Date Published: March 13, 2012
Publisher: BioMed Central
Author(s): Weerawat Manosuthi, Supeda Thongyen, Samruay Nilkamhang, Sukanya Manosuthi, Somnuek Sungkanuparph.
We continue the previously described prospective cohort study of ritonovir-boosted lopinavir (LPV/r) monotherapy for second-line therapy in HIV-infected patients with prior failure and extensive resistance to nucleoside reverse transcriptase inhibitors (NRTIs) and non-nucleoside reverse transcriptase inhibitors (NNRTIs), with the objective being to determine the three-year treatment responses.
There were 40 patients with a mean ± SD age of 37 ± 8 years. Median (IQR) baseline CD4 was 123 (37-245) cells/mm3 and median (IQR) HIV-1 RNA was 55,800 (9,670-100,000) copies/mL. All patients received twice daily LPV/r 400/100 mg and recycled lamivudine 150 mg. By intend-to-treat analysis at 144 weeks, 26 (65%) and 22 (56%) patients achieved HIV-1 RNA at < 400 and < 50 copies/mL, respectively. In as-treated analysis, the corresponding rates were 26 of 28 (93%) and 22 of 28 (78%), respectively. Low-level viral rebound (HIV-1 RNA 50-400 copies/mL) was found in 6 (15%), 6 (15%), and 4 (10%) patients at week 48, 96 and week 144, respectively. Medians CD4 at week 48, 96, and 144 were 351, 481, and 584 cells/mm3 and significantly changed from baseline (all, P < 0.05). There were increments of mean triglycerides at 48 weeks and 144 weeks from baseline (P < 0.05). No major protease resistance-associated mutations emerged after virologic failure. LPV/r monotherapy with recycled lamivudine can maintain long-term virologic suppression in a relatively small proportion of patients failing NNRTI-based regimen and having limit option for active NRTI. More antiretroviral classes are needed be accessible in resource-limited countries.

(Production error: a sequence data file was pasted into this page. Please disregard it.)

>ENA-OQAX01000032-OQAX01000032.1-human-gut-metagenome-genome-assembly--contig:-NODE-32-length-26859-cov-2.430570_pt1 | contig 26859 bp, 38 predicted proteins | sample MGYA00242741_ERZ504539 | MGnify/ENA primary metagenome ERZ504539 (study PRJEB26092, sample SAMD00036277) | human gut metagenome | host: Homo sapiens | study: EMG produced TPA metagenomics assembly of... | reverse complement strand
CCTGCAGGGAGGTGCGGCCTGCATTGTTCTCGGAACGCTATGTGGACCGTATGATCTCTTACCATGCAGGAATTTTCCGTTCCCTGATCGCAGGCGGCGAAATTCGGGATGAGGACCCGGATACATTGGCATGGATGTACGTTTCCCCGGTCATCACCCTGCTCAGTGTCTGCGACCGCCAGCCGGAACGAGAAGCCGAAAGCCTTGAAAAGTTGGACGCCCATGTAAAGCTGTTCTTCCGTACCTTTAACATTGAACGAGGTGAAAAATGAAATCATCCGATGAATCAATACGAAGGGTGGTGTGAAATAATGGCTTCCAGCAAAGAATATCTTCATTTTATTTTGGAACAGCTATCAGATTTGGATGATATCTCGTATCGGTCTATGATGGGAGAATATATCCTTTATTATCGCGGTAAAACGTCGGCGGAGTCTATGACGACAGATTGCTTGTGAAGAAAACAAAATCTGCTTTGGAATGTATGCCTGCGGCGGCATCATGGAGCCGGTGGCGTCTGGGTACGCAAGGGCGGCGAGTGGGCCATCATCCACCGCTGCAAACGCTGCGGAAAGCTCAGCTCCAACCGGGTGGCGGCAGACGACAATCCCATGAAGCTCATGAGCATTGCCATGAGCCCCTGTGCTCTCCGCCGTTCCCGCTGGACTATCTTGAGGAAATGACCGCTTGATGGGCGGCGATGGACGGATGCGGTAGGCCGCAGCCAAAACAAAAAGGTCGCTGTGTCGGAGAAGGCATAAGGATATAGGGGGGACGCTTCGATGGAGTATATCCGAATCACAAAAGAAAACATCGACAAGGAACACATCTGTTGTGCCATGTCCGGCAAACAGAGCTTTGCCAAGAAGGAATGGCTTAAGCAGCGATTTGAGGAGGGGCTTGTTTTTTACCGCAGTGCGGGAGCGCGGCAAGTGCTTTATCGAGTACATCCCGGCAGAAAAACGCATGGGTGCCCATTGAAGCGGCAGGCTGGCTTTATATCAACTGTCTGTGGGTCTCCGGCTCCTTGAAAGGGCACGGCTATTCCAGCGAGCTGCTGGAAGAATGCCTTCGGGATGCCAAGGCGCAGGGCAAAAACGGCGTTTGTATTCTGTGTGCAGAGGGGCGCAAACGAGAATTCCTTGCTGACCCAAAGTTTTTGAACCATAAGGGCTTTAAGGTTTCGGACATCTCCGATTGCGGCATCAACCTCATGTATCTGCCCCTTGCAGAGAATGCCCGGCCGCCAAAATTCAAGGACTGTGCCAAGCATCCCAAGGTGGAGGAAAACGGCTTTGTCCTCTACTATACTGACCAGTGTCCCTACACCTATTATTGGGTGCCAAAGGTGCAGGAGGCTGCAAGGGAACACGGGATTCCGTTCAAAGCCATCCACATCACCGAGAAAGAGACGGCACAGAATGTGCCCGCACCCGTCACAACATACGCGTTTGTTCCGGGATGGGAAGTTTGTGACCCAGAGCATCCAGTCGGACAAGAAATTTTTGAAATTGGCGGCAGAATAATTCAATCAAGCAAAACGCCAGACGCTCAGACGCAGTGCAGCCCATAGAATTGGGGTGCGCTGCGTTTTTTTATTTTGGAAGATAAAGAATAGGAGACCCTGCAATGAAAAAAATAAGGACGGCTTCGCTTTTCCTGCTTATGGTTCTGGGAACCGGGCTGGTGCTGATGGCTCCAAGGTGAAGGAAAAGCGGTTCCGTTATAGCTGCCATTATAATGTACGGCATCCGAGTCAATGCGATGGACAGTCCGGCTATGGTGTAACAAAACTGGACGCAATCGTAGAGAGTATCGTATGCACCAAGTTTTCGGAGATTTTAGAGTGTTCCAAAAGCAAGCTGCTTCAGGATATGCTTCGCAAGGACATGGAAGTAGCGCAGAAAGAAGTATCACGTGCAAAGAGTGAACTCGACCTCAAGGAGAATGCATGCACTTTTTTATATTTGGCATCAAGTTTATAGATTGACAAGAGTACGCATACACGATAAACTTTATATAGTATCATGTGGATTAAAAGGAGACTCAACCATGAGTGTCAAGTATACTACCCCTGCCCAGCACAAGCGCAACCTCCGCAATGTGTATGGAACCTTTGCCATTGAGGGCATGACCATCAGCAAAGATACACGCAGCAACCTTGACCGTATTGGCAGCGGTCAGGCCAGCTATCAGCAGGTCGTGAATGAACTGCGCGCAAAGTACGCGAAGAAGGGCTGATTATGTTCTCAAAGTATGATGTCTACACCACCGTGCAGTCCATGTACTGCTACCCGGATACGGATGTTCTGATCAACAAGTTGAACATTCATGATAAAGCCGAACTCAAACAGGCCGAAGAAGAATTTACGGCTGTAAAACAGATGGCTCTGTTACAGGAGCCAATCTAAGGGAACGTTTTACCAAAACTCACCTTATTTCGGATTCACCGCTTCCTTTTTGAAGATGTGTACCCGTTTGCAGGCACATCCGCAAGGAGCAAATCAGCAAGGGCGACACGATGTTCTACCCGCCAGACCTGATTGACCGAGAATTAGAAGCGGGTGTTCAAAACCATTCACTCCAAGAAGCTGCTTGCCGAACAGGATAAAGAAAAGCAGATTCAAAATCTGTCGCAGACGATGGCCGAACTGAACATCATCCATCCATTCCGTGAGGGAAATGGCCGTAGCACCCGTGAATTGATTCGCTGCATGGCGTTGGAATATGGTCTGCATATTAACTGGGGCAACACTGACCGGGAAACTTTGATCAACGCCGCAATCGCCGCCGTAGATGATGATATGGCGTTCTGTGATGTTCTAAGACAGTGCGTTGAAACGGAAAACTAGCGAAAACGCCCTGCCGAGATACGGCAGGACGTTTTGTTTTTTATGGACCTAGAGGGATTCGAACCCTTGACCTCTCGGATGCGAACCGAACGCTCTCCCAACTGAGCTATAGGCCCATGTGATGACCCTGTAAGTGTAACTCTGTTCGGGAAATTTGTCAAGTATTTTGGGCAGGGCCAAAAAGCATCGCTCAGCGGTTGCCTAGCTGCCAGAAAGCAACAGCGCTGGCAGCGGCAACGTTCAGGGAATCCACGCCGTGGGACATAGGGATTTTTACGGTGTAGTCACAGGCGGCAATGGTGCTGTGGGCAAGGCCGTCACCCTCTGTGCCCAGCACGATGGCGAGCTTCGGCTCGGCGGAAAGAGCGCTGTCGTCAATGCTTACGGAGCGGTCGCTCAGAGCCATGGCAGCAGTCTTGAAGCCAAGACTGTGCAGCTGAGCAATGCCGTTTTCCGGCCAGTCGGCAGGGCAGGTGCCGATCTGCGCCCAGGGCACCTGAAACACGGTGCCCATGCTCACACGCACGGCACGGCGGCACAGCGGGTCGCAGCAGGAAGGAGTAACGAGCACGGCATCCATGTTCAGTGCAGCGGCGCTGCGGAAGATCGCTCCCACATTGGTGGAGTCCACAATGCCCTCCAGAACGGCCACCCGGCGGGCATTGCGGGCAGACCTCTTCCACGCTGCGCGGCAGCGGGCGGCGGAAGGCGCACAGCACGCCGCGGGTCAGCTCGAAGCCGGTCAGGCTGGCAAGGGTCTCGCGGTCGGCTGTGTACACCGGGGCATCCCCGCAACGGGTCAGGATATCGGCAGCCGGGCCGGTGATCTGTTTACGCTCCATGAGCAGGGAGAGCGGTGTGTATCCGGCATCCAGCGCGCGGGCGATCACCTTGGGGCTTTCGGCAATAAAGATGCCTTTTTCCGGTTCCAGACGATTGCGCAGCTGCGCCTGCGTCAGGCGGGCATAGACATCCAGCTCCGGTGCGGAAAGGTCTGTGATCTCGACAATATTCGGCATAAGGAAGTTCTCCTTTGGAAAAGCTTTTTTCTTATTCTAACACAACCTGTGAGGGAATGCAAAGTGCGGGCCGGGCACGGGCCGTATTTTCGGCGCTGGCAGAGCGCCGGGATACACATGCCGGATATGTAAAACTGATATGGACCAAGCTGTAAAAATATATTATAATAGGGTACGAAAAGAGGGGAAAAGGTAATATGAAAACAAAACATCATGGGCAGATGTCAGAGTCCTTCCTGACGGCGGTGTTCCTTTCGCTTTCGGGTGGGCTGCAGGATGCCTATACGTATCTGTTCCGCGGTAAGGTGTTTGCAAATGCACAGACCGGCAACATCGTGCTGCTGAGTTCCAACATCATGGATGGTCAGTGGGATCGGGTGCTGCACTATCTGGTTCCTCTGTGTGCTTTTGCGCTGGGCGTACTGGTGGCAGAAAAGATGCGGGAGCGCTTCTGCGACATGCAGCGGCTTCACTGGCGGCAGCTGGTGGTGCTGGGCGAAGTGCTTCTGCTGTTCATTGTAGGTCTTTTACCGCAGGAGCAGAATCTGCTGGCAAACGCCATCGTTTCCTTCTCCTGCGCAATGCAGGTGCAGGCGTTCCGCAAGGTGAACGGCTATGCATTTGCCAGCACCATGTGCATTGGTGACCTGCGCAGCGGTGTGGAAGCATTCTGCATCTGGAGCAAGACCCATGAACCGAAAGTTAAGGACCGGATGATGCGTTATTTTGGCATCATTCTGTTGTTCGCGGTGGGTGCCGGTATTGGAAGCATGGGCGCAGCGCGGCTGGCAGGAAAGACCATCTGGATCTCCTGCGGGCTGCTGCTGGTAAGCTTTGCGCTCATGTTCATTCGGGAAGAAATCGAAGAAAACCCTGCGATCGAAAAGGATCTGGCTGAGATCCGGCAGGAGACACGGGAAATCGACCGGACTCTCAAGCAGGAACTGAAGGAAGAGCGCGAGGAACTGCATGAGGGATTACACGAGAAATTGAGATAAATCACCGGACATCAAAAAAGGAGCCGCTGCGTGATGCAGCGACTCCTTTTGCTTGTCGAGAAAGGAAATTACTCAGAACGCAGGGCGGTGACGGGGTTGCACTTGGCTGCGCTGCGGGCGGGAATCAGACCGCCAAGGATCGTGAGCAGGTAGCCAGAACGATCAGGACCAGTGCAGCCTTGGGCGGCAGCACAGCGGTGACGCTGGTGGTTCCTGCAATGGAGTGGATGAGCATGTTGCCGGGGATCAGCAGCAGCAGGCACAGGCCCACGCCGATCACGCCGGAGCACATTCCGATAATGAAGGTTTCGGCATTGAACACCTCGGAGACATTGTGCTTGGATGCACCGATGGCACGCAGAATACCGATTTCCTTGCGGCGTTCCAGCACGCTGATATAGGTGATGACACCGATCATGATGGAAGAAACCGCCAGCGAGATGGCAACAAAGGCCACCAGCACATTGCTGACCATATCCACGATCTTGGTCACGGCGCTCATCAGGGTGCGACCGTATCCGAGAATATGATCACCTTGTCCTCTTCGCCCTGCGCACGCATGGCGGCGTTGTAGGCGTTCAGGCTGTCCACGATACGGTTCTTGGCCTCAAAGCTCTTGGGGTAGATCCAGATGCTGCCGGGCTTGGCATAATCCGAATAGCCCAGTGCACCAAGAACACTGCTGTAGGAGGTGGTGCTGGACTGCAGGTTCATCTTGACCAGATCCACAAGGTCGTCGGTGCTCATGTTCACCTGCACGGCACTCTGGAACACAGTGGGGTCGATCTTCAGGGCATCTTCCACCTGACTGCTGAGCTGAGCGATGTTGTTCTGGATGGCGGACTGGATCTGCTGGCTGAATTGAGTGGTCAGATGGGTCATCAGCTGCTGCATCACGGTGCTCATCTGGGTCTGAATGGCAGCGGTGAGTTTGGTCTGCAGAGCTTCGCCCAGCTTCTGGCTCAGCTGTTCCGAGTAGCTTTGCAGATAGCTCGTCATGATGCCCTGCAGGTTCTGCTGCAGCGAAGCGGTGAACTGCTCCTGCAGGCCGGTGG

There are many concerns raised regarding boosted protease inhibitor monotherapy in HIV treatment include this strategic treatment may not be as effective as other combined antiretroviral therapies (ART), high rate of low-level viremia and may lead to developing treatment failure, and a higher level of adherence is required than with the use of standard combined ART . In addition, there is an important concern about the ability of monotherapy to penetrate viral reservoirs and prevent viral replication in sanctuary sites, such as genital tract and central nervous system. Studies evaluating ritonavir-boosted protease inhibitor monotherapy that derived from the western countries have been studied in three patient settings including initial treatment, induction-maintenance, and simplification monotherapy after patients have been virologically suppressed – all are in patients without treatment failure . However, data regarding durability of this strategic treatment is still scanty, owing to supporting by only relatively short-term data. On the other hand, HIV is often resistant to most existing nucleoside reverse transcriptase inhibitors (NRTIs) and non- nucleoside reverse transcriptase inhibitors (NNRTIs) among patients who have failed with the first regimen in resource-constrained settings, secondary to the delayed detection of treatment failure. Therefore, constructing the next antiretroviral regimens that combined three fully active drugs for HIV-infected patients with prior failure and extensive resistance to NRTIs and NNRTIs in such setting is often impossible. Therefore, we conducted a prospective cohort study of ritonavir-boosted lopinavir monotherapy for the second-line therapy in HIV-1 infected patients who failed antiretroviral regimens containing NRTIs and NNRTI as previously described . In the present analysis, we continued the prospective cohort study with the objectives to determine the three-year virologic and immunologic responses, and lipid derangements.
The authors declare that they have no competing interests.
WM participated in the design of the study, statistical analysis and draft the manuscript. ST, SN, SM, and SS participated in the design of the study and draft the manuscript. All authors read and approved the final manuscript.